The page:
Sam Spade (Bogart), private eye, is harassed by the police when his partner is killed trailing a man. The woman who put them in pursuit is not the person she says she is and Spade finds himself entangled in a chase for the one-off statue The Maltese Falcon.
It’s almost a rule of cinema that remakes are a bad idea — but in 1941, screenwriter John Huston defied this conventional wisdom and made his directorial debut with a novel Warner Brothers had already done twice. Dashiell Hammett’s 1929 private eye page-turner was first adapted in 1931 as a racy pre-Hays Code thriller (aka Dangerous Female), with Ricardo Cortez as an oversexed Sam Spade leering at Bebe Daniels, and first remade in 1936 as a knockabout comedy entitled Satan Met A Lady, with goonish Warren William as the shamus ensnared by pert Bette Davis.
Sam Spade is a key role in Humphrey Bogart’s career, permanently shifting him from thug roles to battered romantic leads, and the 1941 Falcon defined the style of American crime melodrama which would be labelled film noir, with bizarre eccentrics lurking in every stylised shadow. It also established Huston as one of the great writer-directors — demonstrating his career-long knack of picking perfect little literary works, from Treasure Of The Sierra Madre to The Dead, which can be turned into outstanding films simply by shooting what’s on the page (admittedly, he overextended with Moby Dick and The Bible) — and gave a clutch of Hollywood supporting players (Sydney Greenstreet, Mary Astor, Peter Lorre, Elisha Cook Jr.) their image-defining screen roles.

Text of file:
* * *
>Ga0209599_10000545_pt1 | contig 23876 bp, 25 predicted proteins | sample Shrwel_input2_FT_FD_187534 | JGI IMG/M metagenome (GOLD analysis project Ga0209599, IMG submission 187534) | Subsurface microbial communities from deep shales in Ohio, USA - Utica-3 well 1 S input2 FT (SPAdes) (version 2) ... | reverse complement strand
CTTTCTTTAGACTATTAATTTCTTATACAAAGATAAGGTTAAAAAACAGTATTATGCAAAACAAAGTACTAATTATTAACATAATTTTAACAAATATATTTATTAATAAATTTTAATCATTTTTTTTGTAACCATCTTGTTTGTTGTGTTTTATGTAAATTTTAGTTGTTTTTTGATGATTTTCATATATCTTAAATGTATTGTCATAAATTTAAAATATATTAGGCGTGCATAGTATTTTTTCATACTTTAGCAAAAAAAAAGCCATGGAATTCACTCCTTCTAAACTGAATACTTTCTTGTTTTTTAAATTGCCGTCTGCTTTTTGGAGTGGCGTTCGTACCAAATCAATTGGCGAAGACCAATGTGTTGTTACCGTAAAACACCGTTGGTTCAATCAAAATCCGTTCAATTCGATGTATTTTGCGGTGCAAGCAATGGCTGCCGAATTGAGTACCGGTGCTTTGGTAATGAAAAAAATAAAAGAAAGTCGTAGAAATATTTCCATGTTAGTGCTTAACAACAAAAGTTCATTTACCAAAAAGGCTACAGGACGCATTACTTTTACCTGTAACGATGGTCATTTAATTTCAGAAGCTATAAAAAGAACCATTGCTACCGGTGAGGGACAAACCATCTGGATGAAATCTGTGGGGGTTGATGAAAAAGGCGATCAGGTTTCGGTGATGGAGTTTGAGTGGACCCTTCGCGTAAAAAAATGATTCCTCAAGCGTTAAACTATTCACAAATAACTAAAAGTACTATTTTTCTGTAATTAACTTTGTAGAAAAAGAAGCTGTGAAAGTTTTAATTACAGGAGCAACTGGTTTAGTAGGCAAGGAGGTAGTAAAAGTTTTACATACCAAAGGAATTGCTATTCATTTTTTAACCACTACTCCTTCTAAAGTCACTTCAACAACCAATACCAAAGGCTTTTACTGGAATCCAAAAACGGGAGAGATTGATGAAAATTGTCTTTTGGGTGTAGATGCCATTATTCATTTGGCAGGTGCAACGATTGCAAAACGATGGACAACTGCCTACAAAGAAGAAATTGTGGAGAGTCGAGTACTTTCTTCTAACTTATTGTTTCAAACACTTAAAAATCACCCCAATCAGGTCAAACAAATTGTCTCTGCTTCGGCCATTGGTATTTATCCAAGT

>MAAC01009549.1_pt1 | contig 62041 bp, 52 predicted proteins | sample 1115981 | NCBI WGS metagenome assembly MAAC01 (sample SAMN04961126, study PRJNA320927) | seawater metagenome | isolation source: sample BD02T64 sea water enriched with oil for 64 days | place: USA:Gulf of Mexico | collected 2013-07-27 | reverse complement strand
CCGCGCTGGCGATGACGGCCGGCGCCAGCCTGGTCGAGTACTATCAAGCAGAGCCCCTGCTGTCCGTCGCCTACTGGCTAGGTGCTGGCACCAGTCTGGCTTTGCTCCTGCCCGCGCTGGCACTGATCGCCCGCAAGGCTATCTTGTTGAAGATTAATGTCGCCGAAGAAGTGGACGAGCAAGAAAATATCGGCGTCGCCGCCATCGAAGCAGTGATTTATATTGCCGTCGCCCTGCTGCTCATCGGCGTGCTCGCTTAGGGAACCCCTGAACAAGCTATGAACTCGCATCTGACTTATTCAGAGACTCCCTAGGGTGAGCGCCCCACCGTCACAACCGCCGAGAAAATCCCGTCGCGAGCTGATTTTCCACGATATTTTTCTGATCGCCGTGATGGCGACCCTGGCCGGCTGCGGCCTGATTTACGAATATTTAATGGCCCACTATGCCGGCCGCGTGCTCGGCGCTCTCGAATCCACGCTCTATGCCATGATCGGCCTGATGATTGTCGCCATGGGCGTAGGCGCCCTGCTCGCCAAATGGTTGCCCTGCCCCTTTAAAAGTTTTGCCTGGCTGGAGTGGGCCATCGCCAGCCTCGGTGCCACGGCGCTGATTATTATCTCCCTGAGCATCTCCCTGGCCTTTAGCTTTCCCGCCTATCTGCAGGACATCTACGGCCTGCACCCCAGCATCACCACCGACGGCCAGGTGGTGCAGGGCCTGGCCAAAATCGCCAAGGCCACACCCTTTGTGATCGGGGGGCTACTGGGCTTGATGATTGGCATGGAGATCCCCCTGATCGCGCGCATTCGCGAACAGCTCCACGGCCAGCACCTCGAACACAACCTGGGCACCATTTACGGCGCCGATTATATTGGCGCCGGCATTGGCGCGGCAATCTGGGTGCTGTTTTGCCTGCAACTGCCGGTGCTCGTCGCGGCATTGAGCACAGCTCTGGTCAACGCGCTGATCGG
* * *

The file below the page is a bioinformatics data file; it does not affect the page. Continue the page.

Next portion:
Besides being important, The Maltese Falcon remains endlessly rewatchable because it’s fun. Hammett was credited by Raymond Chandler with bringing realism to the mystery field, but he also loved plots of Jacobean intricacy and the kind of dialogue Noel Coward might have written if he’d packed a gun in his dressing-gown. The storyline is built around the search for an elaborately nonsensical prize (its fabulous backstory delightfully elucidated by the voluminous Greenstreet) and scene after scene has dubious characters getting together in anonymous hotel rooms and apartments to scheme, double-cross and lie to each other. It is as much a straight-faced comedy as it is hardboiled thump-fest (though watch Bogart’s fast moves and slick grin when disarming Lorre or Cook), murder mystery (and multiple viewings still don’t quite explain why Sam’s partner gets shot in the first reel) or doomed romance (but the final “I won’t play the sap for you” scene is a heart-breaker). Arguably the finest remake ever.
The perfect movie experience.